"Family Feud" came back to television on the weekend pundit shows.
The battle for President George W. Bush’s soul on foreign policy became personal as his father’s closest advisors—and perhaps President Bush the Elder himself—debated the wisdom of invading Iraq.
Brent Scowcroft, former national security advisor in the first Bush administration, started the debate early in the week with a Wall Street Journal op-ed opposing a pre-emptive strike on Iraq.
David Brooks of The Weekly Standard nudged the family storyline Friday night on The News Hour, sharing some juicy speculation about the Scowcroft piece: "The wild card in this is George Bush Sr., who Scowcroft is very close to and what is senior saying to junior? That is sort of the gossip in Washington these days."
Meet the Press and Fox News Sunday advanced the story with a variety of Bush 41 veterans and players from both sides in the current debate.
Brian Williams, substituting for Tim Russert on Meet the Press, belied his lightweight image with a solid performance navigating a four-way interview with Henry Kissinger, Norman Schwarzkopf, and Sens. Richard Lugar R-Ind., and Jim Inhofe R-Okla.
Kissinger moved away from Scowcroft, saying he "disagreed" with his former protégé. President Bush has "made the intellectual case," but just "has not created the political framework." Schwarzkopf seemed to throw his lot with Scowcroft, emphasizing that a battle with Iraq would not be a "cakewalk." Lugar leaned toward the Scowcroft position, calling for "robust diplomacy" while Inhofe rattled sabers, comparing inaction against Saddam with inaction against Bin Laden.
On Fox, former Secretary of State Lawrence Eagleburger left no doubt that he stood with Scowcroft and openly made the dispute personal, criticizing administration hawks Paul Wolfowitz and Richard Perle. Echoing Schwarzkopf, he was contemptuous of their predictions that action against Iraq would be a cakewalk, saying "I’m scared to death that they’ll convince the president we can do it on the cheap." He accused them of being "devious" and scoffed at the Iraqi opposition: "I think there are six of them."
The Weekly Standard’s Bill Kristol, on Fox, supported the hawkish view. "The people who are against this war are not against it because the president hasn’t made the case. They don’t like the case."
Juan Williams of NPR represented the less bellicose side on Fox. "If we go in and even if we win, what does it mean in terms of how many lives are sacrificed? How long and how many citizens are going to have to stay there?"
Other topics for the weekend pundits were the looming baseball strike and the impact of Elvis Presley. Tony Snow of Fox and Bob Schieffer of Face the Nation each tried to relate the two in their closing commentaries. Seldom seen Hall of Fame pitcher Sen. Jim Bunning, R-Ky., appeared on Fox and supported what appears to be conventional pundit wisdom: the owners are more right than the players this time, but a plague on both their houses.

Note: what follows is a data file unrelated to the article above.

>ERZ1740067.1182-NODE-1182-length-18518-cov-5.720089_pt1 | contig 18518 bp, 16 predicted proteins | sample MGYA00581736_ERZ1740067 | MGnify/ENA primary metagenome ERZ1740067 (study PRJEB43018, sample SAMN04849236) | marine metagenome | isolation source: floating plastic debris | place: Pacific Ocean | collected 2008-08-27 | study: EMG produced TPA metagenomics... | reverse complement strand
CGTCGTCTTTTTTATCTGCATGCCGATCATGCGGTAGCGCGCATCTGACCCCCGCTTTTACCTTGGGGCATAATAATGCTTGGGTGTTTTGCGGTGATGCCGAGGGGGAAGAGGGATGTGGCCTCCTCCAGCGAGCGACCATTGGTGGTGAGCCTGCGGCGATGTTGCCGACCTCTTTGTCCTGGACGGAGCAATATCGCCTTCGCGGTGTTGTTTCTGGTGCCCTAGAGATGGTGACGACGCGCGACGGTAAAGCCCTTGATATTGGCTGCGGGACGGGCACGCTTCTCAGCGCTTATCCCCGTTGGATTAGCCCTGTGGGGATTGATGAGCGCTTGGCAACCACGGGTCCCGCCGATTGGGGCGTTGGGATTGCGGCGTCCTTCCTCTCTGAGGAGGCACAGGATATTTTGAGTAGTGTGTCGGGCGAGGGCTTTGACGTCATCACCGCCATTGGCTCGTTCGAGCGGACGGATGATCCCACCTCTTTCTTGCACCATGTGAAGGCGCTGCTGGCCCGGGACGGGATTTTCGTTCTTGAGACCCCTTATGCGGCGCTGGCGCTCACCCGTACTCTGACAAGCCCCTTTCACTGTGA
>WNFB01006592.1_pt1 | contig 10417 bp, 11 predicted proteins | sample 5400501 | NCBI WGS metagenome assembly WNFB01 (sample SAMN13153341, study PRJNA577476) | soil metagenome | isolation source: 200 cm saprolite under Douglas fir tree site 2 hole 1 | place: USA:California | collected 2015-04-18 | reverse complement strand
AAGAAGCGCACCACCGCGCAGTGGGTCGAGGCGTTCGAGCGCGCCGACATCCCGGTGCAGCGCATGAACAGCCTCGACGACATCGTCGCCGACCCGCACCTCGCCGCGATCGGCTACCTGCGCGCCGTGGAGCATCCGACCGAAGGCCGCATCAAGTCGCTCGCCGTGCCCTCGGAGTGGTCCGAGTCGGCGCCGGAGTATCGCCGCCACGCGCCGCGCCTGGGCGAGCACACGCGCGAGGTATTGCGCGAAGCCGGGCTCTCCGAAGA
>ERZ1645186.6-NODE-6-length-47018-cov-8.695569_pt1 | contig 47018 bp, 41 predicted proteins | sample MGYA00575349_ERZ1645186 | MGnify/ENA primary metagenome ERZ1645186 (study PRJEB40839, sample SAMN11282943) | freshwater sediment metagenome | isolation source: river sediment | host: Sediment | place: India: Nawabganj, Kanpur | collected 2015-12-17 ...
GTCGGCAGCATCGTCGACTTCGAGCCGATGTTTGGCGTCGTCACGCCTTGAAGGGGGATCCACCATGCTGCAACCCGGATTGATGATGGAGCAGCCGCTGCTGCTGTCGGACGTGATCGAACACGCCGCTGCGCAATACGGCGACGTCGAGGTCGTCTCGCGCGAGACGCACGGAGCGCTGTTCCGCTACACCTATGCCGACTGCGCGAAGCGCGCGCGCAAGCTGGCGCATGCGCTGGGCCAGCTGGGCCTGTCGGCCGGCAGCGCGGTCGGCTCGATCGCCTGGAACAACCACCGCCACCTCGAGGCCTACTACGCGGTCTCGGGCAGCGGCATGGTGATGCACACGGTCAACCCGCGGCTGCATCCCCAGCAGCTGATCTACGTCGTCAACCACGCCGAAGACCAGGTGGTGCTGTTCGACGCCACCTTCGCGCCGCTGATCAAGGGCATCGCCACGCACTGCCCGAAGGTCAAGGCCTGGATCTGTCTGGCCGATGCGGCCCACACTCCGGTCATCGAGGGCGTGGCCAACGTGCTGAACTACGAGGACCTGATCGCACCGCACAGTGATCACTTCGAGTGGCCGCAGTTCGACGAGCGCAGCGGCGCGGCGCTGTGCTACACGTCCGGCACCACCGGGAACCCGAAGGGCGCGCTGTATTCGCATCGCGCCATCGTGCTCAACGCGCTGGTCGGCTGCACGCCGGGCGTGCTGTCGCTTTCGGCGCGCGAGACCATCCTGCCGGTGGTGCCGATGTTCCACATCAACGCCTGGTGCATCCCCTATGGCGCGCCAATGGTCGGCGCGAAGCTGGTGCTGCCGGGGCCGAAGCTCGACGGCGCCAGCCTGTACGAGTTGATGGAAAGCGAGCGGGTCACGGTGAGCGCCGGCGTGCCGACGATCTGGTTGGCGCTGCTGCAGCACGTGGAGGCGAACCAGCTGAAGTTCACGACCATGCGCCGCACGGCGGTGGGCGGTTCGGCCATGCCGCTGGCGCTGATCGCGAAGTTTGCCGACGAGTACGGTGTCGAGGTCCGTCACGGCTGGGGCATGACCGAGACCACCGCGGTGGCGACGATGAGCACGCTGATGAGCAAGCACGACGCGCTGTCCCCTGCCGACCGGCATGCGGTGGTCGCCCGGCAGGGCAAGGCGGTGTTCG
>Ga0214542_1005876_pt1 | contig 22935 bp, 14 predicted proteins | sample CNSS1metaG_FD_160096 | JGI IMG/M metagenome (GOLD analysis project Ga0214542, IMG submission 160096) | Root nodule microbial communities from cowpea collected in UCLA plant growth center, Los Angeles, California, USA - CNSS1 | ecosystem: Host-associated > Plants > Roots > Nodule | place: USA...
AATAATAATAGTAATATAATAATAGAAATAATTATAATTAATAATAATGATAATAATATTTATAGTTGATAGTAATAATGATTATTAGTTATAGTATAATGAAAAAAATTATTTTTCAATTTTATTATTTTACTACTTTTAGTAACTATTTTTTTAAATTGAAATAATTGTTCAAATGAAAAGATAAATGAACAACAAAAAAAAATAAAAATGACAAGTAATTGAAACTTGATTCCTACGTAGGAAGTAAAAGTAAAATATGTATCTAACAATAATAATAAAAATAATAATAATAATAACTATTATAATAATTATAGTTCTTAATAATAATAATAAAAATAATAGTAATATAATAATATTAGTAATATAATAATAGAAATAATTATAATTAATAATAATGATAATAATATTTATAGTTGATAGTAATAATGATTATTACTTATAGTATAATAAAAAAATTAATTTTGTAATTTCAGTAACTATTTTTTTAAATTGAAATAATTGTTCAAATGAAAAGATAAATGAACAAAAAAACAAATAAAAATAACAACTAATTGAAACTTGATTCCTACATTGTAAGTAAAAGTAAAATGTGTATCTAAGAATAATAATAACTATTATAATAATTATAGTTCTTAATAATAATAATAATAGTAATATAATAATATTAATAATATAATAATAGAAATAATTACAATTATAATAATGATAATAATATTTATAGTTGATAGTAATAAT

Interview of the Week
Brit Hume, teamed with Tony Snow, aggressively challenged every position on Iraq of former Secretary of State Lawrence Eagleburger, finally getting him to concede, "Where I am is a little bit confusing." Hume wondered why the U.S. should wait until Saddam is stronger and speculated that most opposition to the invasion was based on the fear of failure.
Critics of administration voices on economic policy got a brief glimpse of the latest contender to replace Paul O’Neill and Larry Lindsey. Glenn Hubbard, chairman of the council of economic advisors, appeared briefly on Face the Nation. Physically resembling George Will, Hubbard sounded confident and authoritative, strongly defending tax cuts.
The Limits of Diversity
Wall Street Journal columnist Al Hunt, appearing on Capital Gang, referring to Congress after a discussion of upcoming Georgia congressional primaries:
"I think there's a tremendous value in diversity in the people's body, in different characters. But I think that [Bob] Barr and Cynthia McKinney, to my way of thinking, at least, are bookend kooks."
Not That There’s Anything Wrong With That
The "King of the Blues," B. B. King, reminisced about his reaction to "The King," Elvis Presley, when he first heard Presley sing "That’s All Right, Momma":
"Hey, the guy sounds black. That’s unusual. A white person. A nice, handsome, good-looking guy. Course, he wasn’t really good-looking to me."
Statistic of the Week
Fox reported that 112 major league baseball players earned more money than Tiger Woods won in golf tournaments last year. That prompted Ceci Connally of the Washington Post to confess, "When I hear these salaries, I think the only thing more appalling would be Jack Grubman’s $32 million severance package."
Will Vehrs is an economic developer in Richmond, Va. Unable to obsess on golf, fishing or a weed-free lawn, he chose to stalk the weekend talk show pundits and their syndicated print brethren. His "Punditwatch" column appears in Tony Adragna's Quasipundit.